Why is Earth so dry?

Jul 17, 2012
This illustration of two different disk models shows overhead views of the structure of the protoplanetary disk that encircled the newborn Sun 4.6 billion years ago. The Sun's family of planets agglomerated from dust and ices within the disk. The major difference between the two models is the location of the so-called snow line, which divides a warm, dry area of the disk from an icy, turbulent region. In the standard disk model, shown at left, Earth formed beyond the snow line, in an icy region. Our planet should, therefore, contain lots of water because it formed from ices that would have been a major fraction of its composition. However, it's estimated that less than 1 percent of Earth's mass is locked up in water, which has puzzled scientists. In the new disk model, shown at right, Earth formed in a warmer, dry region, outside the snow line, which is much farther away from the Sun. This model explains why Earth is comparatively dry. It provides new insights into estimates of the abundance of Earth-like planets in the galaxy. Credit: NASA, ESA, and A. Feild (STScI)

(Phys.org) -- With large swaths of oceans, rivers that snake for hundreds of miles, and behemoth glaciers near the north and south poles, Earth doesn't seem to have a water shortage. And yet, less than one percent of our planet's mass is locked up in water, and even that may have been delivered by comets and asteroids after Earth's initial formation.

Astronomers have been puzzled by 's water deficiency. The standard model explaining how the solar system formed from a , a swirling disk of gas and dust surrounding our Sun, billions of years ago suggests that our planet should be a water world. Earth should have formed from icy material in a zone around the Sun where temperatures were cold enough for ices to condense out of the disk. Therefore, Earth should have formed from material rich in water. So why is our planet comparatively dry?

A new analysis of the common accretion-disk model explaining how planets form in a debris disk around our Sun uncovered a possible reason for Earth's comparative dryness. Led by Rebecca Martin and Mario Livio of the Space Telescope Science Institute in Baltimore, Md., the study found that our planet formed from in a dry, hotter region, inside of the so-called "snow line." The snow line in our solar system currently lies in the middle of the asteroid belt, a reservoir of rubble between Mars and Jupiter; beyond this point, the Sun's light is too weak to melt the icy debris left over from the protoplanetary disk. Previous accretion-disk models suggested that the snow line was much closer to the Sun 4.5 billion years ago, when Earth formed.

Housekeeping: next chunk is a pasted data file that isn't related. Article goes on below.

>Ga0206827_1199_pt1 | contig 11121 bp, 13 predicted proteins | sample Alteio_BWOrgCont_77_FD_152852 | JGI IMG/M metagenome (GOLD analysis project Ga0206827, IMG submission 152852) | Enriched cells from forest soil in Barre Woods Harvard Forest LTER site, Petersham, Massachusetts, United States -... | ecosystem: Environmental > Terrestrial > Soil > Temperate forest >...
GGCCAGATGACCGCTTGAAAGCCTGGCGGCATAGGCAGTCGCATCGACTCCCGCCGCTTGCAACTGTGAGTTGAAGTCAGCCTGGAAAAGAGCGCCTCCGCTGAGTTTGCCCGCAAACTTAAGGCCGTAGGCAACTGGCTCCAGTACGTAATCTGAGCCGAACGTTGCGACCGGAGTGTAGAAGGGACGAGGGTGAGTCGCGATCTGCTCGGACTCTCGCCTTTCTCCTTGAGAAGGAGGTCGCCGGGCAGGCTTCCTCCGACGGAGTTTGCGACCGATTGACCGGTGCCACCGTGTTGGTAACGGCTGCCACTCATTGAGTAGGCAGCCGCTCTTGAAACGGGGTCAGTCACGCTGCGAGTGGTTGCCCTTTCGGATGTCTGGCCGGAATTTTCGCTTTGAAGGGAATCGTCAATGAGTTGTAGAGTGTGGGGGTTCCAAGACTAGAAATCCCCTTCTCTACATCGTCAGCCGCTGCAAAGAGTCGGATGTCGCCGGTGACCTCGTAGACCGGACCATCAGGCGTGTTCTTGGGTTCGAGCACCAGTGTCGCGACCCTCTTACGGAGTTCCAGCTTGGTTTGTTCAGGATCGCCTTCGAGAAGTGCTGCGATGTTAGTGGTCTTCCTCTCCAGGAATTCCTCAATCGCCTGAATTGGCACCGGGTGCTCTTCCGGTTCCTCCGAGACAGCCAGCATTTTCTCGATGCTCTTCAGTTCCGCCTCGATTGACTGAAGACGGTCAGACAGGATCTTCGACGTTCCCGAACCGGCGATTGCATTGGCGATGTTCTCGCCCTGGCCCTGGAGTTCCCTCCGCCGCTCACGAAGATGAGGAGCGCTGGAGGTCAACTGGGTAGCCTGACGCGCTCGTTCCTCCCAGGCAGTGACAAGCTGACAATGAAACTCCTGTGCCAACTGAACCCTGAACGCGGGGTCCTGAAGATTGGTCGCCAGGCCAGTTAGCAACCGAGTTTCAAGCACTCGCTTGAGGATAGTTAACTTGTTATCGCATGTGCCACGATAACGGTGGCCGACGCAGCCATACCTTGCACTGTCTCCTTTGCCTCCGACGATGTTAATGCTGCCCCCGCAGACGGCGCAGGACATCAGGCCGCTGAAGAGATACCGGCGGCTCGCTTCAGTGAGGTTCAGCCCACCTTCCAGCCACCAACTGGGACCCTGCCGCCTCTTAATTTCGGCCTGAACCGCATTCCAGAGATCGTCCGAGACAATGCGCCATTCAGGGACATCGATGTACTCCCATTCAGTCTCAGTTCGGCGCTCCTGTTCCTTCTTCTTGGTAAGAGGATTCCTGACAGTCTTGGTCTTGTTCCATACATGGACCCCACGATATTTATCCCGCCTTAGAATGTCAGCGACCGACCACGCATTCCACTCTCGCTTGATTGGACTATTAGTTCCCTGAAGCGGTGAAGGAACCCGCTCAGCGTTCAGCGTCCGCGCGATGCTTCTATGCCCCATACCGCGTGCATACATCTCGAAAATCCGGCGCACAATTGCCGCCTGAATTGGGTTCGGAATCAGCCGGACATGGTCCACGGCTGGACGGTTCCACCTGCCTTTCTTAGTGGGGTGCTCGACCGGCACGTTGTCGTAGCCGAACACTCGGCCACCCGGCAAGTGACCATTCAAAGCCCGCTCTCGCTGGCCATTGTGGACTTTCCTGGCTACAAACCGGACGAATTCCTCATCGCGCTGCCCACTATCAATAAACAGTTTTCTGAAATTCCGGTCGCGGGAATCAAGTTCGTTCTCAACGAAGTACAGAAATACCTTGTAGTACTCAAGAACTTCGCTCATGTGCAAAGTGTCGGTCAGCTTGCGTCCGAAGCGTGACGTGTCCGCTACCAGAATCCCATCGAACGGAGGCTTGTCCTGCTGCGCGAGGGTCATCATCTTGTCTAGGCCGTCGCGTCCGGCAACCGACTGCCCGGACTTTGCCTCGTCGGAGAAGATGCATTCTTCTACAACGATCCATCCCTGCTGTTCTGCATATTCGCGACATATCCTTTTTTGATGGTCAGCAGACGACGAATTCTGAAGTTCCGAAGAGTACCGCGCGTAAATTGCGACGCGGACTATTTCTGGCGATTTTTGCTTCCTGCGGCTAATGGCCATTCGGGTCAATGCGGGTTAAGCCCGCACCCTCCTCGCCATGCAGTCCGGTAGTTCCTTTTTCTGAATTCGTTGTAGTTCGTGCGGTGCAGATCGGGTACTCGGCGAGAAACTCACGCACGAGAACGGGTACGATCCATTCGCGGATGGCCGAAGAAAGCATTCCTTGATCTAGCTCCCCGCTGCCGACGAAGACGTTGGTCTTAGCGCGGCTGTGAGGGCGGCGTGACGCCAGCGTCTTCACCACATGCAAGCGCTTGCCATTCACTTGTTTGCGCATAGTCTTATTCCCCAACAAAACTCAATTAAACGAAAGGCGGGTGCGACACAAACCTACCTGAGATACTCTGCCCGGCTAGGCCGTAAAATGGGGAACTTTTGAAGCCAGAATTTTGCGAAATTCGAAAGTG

"Unlike the standard accretion-disk model, the snow line in our analysis never migrates inside Earth's orbit," Livio said. "Instead, it remains farther from the Sun than the orbit of Earth, which explains why our Earth is a dry planet. In fact, our model predicts that the other innermost planets, Mercury, Venus, and Mars, are also relatively dry. "

The results have been accepted for publication in the journal Monthly Notices of the Royal Astronomical Society.

In the conventional model, the protoplanetary disk around our Sun is fully ionized (a process where electrons are stripped off of atoms) and is funneling material onto our star, which heats up the disk. The snow line is initially far away from the star, perhaps at least one billion miles. Over time, the disk runs out of material, cools, and draws the snow line inward, past Earth's orbit, before there is sufficient time for Earth to form.

"If the snow line was inside Earth's orbit when our planet formed, then it should have been an icy body," Martin explained. "Planets such as Uranus and Neptune that formed beyond the snow line are composed of tens of percents of water. But Earth doesn't have much water, and that has always been a puzzle."

Martin and Livio's study found a problem with the standard model for the evolution of the snow line. "We said, wait a second, disks around young stars are not fully ionized," Livio said. "They're not standard disks because there just isn't enough heat and radiation to ionize the disk."

"Very hot objects such as white dwarfs and X-ray sources release enough energy to ionize their accretion disks," Martin added. "But young stars don't have enough radiation or enough infalling material to provide the necessary energetic punch to ionize the disks."

So, if the disks aren't ionized, mechanisms that would allow material to flow through the region and fall onto the star are absent. Instead, gas and dust orbit around the star without moving inward, creating a so-called "dead zone" in the disk. The dead zone typically extends from about 0.1 astronomical unit to a few astronomical units beyond the star. (An astronomical unit is the distance between Earth and the Sun, which is roughly 93 million miles.) This zone acts like a plug, preventing matter from migrating towards the star. Material, however, piles up in the dead zone and increases its density, much like people crowding around the entrance to a concert, waiting for the gates to open.